Causes of Flexor Tendon Injuries
Cuts or lacerations on the undersurface of the wrist, hand, or fingers can injure the tendons causing you to be unable to bend the joints in your fingers.
Other causes of a flexor tendon injury include:
- Damage from a sports injury
- Jersey finger: When a player’s finger catches on the jersey or clothing of another player
- Rheumatoid arthritis
- Activities such as rock climbing or wrestling
Symptoms of Flexor Tendon Injuries
Flexor tendon tears may be partial or complete. If the tear is complete, the finger joints cannot bend independently.
Other symptoms include:
- Numbness in the tip of your finger
- Pain when attempting to bend the finger
- Tenderness along your finger
How Flexor Tendon Injuries are Diagnosed
To diagnose a flexor tendon injury, your doctor will review your medical history and symptoms. In addition, a physical examination will be done on both hands. During the exam, your fingers will be checked for flexibility, blood flow, strength, and sensation. An X-ray may be taken to determine the severity of the injury.
Treatments for Flexor Tendon Injuries
Immediately after a cut or laceration, the wound should be treated by applying ice. Be sure to wrap a sterile cloth around the injury and keep your finger elevated above heart level to reduce bleeding. A tetanus shot may also be necessary.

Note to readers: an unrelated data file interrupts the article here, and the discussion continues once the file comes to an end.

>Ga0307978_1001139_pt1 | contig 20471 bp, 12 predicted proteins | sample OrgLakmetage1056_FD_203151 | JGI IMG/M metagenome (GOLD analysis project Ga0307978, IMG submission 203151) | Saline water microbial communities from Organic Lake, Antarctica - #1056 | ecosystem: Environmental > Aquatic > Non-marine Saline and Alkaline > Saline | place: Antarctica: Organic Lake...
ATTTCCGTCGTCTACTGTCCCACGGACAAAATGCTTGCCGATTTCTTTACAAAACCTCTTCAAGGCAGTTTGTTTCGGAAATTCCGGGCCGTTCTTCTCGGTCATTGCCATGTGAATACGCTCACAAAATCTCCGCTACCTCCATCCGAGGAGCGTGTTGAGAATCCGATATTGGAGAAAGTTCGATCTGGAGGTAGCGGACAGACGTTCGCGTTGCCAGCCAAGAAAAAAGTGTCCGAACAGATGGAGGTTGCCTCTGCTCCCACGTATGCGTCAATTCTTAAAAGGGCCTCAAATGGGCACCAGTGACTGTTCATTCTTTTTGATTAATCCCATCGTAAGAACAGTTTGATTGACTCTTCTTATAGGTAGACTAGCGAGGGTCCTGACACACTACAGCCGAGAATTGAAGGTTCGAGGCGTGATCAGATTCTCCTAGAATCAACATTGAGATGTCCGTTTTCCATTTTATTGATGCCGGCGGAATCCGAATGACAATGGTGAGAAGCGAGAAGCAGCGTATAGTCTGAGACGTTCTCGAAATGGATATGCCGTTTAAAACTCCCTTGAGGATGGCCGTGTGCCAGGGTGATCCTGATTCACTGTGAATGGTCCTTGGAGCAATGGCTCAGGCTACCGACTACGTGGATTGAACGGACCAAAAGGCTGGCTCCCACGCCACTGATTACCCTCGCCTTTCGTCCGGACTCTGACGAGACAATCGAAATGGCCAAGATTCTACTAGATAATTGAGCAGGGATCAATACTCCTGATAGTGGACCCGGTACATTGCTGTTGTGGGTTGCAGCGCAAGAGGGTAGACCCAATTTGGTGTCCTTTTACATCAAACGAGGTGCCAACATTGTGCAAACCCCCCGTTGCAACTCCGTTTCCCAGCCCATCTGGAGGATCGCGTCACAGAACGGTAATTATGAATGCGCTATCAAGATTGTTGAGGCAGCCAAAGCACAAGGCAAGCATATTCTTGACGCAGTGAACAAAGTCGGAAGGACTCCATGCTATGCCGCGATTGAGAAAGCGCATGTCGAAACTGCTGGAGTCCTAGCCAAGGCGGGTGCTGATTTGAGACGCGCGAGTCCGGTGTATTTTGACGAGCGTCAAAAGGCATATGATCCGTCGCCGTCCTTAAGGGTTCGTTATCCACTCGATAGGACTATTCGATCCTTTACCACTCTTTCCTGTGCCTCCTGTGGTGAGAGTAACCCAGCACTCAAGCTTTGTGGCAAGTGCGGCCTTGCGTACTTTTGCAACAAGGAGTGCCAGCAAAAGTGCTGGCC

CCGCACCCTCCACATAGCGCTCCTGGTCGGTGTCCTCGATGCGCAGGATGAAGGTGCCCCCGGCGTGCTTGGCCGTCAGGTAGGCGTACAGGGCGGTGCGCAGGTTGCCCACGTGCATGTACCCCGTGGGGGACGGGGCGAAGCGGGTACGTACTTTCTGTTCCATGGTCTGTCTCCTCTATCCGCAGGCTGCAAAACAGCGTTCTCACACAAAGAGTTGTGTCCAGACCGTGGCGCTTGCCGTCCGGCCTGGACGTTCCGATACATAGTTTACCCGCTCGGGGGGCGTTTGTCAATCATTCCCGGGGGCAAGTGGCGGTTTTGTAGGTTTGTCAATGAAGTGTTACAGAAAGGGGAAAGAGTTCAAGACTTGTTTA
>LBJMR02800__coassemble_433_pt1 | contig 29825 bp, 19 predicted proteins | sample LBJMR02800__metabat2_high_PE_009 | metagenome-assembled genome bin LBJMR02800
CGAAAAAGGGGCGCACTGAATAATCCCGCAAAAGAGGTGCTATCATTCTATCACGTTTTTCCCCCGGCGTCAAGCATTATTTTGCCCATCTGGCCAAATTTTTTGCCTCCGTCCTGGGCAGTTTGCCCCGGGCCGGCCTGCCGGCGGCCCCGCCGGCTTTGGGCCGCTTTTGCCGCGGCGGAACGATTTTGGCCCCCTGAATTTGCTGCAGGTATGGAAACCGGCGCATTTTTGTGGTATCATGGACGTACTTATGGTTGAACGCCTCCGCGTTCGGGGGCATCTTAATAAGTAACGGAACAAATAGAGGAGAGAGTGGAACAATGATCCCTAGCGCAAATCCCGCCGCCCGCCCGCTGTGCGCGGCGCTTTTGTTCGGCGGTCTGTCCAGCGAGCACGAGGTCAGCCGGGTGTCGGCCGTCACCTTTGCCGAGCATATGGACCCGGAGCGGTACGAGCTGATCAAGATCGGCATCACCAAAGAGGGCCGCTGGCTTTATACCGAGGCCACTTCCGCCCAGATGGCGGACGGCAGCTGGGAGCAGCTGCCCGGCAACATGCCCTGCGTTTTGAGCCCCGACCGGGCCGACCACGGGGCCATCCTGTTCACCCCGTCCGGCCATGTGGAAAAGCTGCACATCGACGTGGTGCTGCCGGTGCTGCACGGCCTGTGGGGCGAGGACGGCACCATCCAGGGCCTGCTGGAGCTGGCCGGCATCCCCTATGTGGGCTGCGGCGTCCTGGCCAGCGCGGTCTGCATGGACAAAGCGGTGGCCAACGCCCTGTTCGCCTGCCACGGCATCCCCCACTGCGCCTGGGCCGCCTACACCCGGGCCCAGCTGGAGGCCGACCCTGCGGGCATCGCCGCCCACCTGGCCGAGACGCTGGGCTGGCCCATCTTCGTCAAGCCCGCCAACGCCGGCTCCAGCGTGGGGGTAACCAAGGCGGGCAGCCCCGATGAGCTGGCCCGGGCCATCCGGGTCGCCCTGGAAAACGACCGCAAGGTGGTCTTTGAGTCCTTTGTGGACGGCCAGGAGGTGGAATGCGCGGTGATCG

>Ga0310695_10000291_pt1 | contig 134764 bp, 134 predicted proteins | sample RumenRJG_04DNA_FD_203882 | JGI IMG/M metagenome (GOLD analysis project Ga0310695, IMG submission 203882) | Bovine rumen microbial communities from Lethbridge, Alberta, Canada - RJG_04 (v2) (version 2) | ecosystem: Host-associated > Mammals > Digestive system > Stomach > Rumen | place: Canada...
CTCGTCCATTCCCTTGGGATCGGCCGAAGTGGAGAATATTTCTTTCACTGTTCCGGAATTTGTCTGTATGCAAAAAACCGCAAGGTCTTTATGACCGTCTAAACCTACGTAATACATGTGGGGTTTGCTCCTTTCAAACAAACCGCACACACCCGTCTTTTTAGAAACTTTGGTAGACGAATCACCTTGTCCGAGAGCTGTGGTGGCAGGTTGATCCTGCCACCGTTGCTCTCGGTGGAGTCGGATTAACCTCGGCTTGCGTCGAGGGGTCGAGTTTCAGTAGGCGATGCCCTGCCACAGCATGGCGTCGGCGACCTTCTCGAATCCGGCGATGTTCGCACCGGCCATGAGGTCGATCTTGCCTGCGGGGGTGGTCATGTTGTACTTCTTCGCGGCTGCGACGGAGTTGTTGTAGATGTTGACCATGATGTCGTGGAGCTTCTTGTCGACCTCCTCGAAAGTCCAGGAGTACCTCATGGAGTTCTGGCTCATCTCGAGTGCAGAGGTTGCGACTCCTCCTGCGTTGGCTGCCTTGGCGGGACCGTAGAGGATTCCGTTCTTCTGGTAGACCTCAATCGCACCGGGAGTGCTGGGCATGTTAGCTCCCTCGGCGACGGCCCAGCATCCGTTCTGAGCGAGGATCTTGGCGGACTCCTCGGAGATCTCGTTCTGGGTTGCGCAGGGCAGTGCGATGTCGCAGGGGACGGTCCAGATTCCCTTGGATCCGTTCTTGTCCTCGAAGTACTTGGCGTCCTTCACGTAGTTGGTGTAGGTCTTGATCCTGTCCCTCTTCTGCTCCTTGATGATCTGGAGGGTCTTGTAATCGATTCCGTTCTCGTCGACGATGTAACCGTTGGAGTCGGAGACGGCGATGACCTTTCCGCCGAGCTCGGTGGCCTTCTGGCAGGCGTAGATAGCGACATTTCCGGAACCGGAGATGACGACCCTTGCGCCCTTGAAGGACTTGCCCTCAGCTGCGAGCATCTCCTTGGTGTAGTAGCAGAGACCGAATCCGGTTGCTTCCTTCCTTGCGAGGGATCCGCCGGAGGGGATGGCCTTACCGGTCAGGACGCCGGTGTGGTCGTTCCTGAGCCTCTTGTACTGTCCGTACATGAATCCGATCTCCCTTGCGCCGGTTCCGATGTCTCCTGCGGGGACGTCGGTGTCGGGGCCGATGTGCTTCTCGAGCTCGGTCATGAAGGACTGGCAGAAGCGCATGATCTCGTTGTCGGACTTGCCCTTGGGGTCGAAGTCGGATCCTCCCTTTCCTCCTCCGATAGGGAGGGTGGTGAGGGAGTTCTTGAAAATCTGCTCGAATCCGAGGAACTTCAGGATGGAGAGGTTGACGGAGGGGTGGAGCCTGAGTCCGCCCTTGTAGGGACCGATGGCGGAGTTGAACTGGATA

A ruptured tendon cannot heal on its own because when a tendon is cut, it acts like a rubber band, where the cut ends are pulled away from each other. Thus, surgery is done to repair the tendon.
Flexor tendon repair is an outpatient procedure performed under general or local anesthesia. During the procedure, a surgeon will make an incision over the tendon and bring together the damaged ends of the tendon by using sutures. For more severe injuries, a graft may be required.
After repositioning the tendon, the incision is closed with sutures, and a dressing pad will be placed over the surgical site. Your surgeon will then place your hand in a splint to restrict movement. Physical therapy may also be recommended for a few weeks following the procedure.
Like with any surgery, there is a small risk for complications.
Possible complications may include:
- Re-rupturing of the tendon
- Damage to surrounding nerves and blood vessels
A second surgery may be required to release any excess scar tissue interfering with finger movement.